What's sad is that many African-American churches are in the area, but few blacks actually live close-by anymore.  I park my car in front of the Marian Anderson Community Center in a neighborhood that is almost all white now.

      To be free and just depends on us. Victor Hugo.

      by dizzydean on Fri Jun 21, 2013 at 09:55:55 AM PDT

      [ Parent ]

      •  Well, yes. I do know. (3+ / 0-)
        Recommended by:
        devis1, northsylvania, dizzydean

        I saw the gentrification of Hell's Kitchen on Manhattan's west side (yes, West Side Story west side) up close and personal as it was happening. You can't afford to live there anymore, the way I was able to. My former apartment is probably in the four-figure range for a tiny one-bedroom with a "kitchen" that was really the hallway on the way to the tiny bathroom.

        The most I paid was $800-something a month.

        It probably went to two grand a month b/c of that bedroom, and the location, after I moved out.

        But, oh, when I first moved to that neighborhood, in 1983? It was a tiny bit scary, but not TOO scary, and it had all these wonderful ethnic places, like the local Italian bakery that had been there forever and multiple butcher shops (the best of which remains, at the southeast corner of 9th Ave. and 38th St., a couple of fish markets, at least one spice market, and...I'm not sure what else b/c I haven't been back in a couple of years).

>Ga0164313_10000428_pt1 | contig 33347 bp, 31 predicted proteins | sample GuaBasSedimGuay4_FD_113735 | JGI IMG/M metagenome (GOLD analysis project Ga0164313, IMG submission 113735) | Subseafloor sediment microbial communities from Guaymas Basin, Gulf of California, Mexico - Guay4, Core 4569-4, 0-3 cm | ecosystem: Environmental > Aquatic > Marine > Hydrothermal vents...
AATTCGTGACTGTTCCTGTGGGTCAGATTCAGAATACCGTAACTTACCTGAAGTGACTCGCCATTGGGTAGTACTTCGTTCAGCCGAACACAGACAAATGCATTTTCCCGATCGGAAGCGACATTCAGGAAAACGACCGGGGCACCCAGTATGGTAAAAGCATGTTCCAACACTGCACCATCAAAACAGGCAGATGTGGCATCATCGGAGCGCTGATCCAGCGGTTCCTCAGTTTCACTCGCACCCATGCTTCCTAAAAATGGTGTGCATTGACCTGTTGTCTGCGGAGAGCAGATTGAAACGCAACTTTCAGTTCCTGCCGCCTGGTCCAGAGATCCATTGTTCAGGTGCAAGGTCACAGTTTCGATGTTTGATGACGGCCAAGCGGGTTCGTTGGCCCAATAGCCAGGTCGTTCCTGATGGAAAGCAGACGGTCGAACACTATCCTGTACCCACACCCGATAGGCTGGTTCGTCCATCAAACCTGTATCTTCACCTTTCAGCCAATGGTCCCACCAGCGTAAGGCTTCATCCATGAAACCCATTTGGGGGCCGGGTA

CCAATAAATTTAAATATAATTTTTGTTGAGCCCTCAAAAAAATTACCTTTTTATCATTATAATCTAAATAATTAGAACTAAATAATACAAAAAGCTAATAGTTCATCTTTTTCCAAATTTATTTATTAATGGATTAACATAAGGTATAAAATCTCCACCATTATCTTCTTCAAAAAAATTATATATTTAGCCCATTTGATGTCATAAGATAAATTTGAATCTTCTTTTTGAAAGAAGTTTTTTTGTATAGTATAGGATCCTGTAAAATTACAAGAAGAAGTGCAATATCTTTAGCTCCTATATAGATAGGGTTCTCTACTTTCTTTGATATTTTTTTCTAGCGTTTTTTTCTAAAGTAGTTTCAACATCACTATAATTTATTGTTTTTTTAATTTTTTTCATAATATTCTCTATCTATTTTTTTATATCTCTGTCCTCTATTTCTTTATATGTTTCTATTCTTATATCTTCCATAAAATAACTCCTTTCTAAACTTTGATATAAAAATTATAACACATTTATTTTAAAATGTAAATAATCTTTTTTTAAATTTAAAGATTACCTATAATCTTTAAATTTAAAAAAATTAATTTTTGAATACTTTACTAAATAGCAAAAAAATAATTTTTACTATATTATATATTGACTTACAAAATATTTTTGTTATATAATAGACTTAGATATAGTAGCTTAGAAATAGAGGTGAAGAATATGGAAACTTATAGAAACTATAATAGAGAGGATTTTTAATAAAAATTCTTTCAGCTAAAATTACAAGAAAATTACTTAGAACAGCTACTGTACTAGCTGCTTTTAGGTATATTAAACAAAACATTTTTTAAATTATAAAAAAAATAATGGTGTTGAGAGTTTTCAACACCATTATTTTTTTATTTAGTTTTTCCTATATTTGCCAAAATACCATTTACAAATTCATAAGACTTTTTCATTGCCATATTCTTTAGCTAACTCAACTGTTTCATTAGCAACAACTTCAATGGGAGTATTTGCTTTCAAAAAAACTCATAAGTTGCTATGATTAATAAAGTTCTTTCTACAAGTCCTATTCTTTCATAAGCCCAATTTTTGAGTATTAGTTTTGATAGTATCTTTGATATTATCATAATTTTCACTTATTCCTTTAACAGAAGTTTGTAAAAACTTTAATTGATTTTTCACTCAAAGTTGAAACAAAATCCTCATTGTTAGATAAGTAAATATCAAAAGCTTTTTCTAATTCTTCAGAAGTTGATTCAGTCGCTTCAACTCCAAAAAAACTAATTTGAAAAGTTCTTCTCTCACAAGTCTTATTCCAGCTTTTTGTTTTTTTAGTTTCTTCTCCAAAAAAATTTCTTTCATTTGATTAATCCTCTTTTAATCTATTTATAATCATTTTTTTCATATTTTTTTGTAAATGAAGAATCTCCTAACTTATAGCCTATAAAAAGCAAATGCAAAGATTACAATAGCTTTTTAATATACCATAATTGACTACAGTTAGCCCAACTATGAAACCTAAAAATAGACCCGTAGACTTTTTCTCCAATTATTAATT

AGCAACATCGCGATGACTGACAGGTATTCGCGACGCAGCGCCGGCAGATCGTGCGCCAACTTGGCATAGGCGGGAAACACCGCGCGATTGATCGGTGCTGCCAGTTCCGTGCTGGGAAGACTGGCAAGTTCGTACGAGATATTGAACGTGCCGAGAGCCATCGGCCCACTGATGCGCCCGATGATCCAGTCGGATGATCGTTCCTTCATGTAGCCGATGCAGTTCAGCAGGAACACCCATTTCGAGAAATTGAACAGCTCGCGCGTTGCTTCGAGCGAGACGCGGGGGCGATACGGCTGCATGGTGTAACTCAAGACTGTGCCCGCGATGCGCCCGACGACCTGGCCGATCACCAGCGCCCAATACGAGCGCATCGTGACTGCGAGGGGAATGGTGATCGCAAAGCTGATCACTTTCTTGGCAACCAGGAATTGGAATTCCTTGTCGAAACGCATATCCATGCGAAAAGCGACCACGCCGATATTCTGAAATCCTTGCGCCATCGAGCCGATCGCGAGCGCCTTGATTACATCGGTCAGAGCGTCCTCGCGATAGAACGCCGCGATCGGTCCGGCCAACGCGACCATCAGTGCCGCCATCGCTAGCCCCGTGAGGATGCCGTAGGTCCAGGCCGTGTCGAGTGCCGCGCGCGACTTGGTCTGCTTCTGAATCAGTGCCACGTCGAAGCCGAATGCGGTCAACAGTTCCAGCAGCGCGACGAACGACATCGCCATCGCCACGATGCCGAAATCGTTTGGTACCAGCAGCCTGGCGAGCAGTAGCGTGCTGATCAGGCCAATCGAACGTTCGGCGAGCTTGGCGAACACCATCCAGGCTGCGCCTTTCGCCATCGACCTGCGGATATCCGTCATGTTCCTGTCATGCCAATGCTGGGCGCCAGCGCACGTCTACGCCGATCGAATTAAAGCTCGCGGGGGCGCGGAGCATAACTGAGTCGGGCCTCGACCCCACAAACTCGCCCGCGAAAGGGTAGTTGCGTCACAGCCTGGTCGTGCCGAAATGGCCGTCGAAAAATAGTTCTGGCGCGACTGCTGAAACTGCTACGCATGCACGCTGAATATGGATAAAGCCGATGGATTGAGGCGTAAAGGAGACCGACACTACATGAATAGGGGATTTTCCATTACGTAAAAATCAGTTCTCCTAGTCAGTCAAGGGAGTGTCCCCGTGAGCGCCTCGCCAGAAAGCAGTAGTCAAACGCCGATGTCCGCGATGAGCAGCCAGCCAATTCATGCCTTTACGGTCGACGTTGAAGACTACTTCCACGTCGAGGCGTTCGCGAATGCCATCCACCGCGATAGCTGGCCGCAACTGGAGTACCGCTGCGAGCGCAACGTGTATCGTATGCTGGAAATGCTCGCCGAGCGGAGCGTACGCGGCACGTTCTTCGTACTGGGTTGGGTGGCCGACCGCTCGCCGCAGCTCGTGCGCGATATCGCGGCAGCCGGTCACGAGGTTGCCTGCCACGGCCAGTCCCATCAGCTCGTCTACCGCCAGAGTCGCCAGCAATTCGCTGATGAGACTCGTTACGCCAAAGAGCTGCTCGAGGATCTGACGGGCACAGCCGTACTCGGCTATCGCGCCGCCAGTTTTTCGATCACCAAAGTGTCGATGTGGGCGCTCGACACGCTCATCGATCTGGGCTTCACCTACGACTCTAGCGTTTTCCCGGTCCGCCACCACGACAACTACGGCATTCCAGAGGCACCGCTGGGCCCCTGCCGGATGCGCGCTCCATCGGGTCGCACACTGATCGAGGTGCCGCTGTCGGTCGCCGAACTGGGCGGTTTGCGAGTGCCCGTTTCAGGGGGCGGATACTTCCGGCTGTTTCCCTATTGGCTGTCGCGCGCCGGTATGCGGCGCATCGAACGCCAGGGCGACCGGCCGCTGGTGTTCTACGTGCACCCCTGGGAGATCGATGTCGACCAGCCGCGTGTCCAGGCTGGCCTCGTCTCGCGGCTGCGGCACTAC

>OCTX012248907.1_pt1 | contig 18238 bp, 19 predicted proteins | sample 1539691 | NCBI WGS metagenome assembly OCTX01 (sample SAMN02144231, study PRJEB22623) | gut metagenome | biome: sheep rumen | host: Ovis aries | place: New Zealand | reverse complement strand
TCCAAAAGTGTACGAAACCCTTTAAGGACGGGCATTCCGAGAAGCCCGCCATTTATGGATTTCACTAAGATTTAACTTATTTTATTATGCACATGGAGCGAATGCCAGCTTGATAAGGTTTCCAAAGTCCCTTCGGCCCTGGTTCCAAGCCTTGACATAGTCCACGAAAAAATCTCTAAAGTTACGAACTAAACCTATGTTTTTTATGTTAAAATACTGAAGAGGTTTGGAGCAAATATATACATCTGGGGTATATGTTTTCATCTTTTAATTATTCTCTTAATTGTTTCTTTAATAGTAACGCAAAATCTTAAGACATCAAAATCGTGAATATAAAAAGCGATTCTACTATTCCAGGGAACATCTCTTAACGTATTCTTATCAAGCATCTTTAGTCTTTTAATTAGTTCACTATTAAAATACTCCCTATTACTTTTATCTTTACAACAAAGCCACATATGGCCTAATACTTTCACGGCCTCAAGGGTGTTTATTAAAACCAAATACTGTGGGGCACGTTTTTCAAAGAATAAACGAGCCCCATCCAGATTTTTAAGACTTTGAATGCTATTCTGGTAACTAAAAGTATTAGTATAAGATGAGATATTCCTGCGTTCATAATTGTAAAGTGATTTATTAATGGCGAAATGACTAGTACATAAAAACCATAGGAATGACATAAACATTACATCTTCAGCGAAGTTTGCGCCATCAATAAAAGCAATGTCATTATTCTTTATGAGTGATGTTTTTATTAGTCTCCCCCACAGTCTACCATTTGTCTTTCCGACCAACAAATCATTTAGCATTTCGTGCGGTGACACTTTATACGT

But many of the shops that made the neighborhood so wonderful for foodies and so, well, delicious just in terms of diversity, have been priced out and either folded or moved elsewhere.

        And the city is the poorer for it.

        Irony takes a worse beating from Republicans than Wile E. Coyote does from Acme. --Tara the Antisocial Social Worker

        by Youffraita on Sat Jun 22, 2013 at 12:38:12 AM PDT

        [ Parent ]

  •  My internet connection is acting stupid (0+ / 0-)

    so I'll check back in later today.

    To be free and just depends on us. Victor Hugo.

    by dizzydean on Fri Jun 21, 2013 at 10:27:03 AM PDT

  •  the world would be a better place w/out the rich (5+ / 0-)